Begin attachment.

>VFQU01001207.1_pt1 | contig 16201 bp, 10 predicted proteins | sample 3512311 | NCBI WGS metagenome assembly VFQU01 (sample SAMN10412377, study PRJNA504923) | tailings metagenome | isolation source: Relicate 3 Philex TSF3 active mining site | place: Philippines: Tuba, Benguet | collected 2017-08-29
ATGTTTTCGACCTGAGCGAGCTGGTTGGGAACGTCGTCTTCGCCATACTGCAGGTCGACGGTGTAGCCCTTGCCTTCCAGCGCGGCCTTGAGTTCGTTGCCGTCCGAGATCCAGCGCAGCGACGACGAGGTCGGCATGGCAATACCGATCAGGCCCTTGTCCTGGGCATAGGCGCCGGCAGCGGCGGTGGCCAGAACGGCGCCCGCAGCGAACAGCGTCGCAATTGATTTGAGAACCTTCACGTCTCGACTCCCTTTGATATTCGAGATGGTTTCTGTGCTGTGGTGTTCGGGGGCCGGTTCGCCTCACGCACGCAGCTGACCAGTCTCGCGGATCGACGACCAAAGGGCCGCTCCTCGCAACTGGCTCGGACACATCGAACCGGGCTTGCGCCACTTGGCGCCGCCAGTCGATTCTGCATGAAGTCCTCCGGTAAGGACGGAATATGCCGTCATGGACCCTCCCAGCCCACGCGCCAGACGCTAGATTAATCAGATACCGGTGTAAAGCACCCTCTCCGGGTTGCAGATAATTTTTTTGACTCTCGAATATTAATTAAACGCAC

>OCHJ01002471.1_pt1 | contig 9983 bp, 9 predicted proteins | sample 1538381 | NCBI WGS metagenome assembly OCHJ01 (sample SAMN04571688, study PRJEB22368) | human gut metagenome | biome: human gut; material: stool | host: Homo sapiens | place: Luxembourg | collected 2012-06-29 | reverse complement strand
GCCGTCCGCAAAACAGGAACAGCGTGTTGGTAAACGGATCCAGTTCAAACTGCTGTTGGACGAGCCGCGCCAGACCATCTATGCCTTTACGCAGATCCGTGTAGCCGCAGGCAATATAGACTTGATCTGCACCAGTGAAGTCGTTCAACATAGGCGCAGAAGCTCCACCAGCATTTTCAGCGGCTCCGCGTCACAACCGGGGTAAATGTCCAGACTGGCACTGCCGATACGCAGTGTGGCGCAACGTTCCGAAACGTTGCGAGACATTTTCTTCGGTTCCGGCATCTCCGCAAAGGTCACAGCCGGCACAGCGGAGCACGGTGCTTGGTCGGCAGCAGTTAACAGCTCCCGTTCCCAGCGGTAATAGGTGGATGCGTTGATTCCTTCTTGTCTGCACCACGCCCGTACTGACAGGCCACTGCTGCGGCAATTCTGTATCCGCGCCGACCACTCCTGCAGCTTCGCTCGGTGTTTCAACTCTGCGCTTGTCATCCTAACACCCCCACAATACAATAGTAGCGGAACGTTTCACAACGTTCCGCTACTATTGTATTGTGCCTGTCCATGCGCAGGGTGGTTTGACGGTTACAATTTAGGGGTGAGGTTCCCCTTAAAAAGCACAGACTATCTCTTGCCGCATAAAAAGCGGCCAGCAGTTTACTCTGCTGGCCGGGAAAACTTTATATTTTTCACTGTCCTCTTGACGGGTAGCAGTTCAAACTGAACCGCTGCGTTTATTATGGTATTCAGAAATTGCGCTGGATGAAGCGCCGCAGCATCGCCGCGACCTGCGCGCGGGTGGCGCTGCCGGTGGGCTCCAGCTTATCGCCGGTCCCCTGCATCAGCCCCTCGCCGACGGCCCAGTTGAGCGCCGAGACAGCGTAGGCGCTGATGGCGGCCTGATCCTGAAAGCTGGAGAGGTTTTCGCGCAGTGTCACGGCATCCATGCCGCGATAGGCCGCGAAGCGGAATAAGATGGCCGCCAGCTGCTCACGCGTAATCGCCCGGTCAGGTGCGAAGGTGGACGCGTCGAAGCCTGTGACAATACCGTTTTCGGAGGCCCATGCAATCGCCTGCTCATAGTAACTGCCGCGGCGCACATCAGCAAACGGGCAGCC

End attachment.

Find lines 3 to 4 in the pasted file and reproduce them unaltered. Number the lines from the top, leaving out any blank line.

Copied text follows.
>OCHJ01002471.1_pt1 | contig 9983 bp, 9 predicted proteins | sample 1538381 | NCBI WGS metagenome assembly OCHJ01 (sample SAMN04571688, study PRJEB22368) | human gut metagenome | biome: human gut; material: stool | host: Homo sapiens | place: Luxembourg | collected 2012-06-29 | reverse complement strand
GCCGTCCGCAAAACAGGAACAGCGTGTTGGTAAACGGATCCAGTTCAAACTGCTGTTGGACGAGCCGCGCCAGACCATCTATGCCTTTACGCAGATCCGTGTAGCCGCAGGCAATATAGACTTGATCTGCACCAGTGAAGTCGTTCAACATAGGCGCAGAAGCTCCACCAGCATTTTCAGCGGCTCCGCGTCACAACCGGGGTAAATGTCCAGACTGGCACTGCCGATACGCAGTGTGGCGCAACGTTCCGAAACGTTGCGAGACATTTTCTTCGGTTCCGGCATCTCCGCAAAGGTCACAGCCGGCACAGCGGAGCACGGTGCTTGGTCGGCAGCAGTTAACAGCTCCCGTTCCCAGCGGTAATAGGTGGATGCGTTGATTCCTTCTTGTCTGCACCACGCCCGTACTGACAGGCCACTGCTGCGGCAATTCTGTATCCGCGCCGACCACTCCTGCAGCTTCGCTCGGTGTTTCAACTCTGCGCTTGTCATCCTAACACCCCCACAATACAATAGTAGCGGAACGTTTCACAACGTTCCGCTACTATTGTATTGTGCCTGTCCATGCGCAGGGTGGTTTGACGGTTACAATTTAGGGGTGAGGTTCCCCTTAAAAAGCACAGACTATCTCTTGCCGCATAAAAAGCGGCCAGCAGTTTACTCTGCTGGCCGGGAAAACTTTATATTTTTCACTGTCCTCTTGACGGGTAGCAGTTCAAACTGAACCGCTGCGTTTATTATGGTATTCAGAAATTGCGCTGGATGAAGCGCCGCAGCATCGCCGCGACCTGCGCGCGGGTGGCGCTGCCGGTGGGCTCCAGCTTATCGCCGGTCCCCTGCATCAGCCCCTCGCCGACGGCCCAGTTGAGCGCCGAGACAGCGTAGGCGCTGATGGCGGCCTGATCCTGAAAGCTGGAGAGGTTTTCGCGCAGTGTCACGGCATCCATGCCGCGATAGGCCGCGAAGCGGAATAAGATGGCCGCCAGCTGCTCACGCGTAATCGCCCGGTCAGGTGCGAAGGTGGACGCGTCGAAGCCTGTGACAATACCGTTTTCGGAGGCCCATGCAATCGCCTGCTCATAGTAACTGCCGCGGCGCACATCAGCAAACGGGCAGCC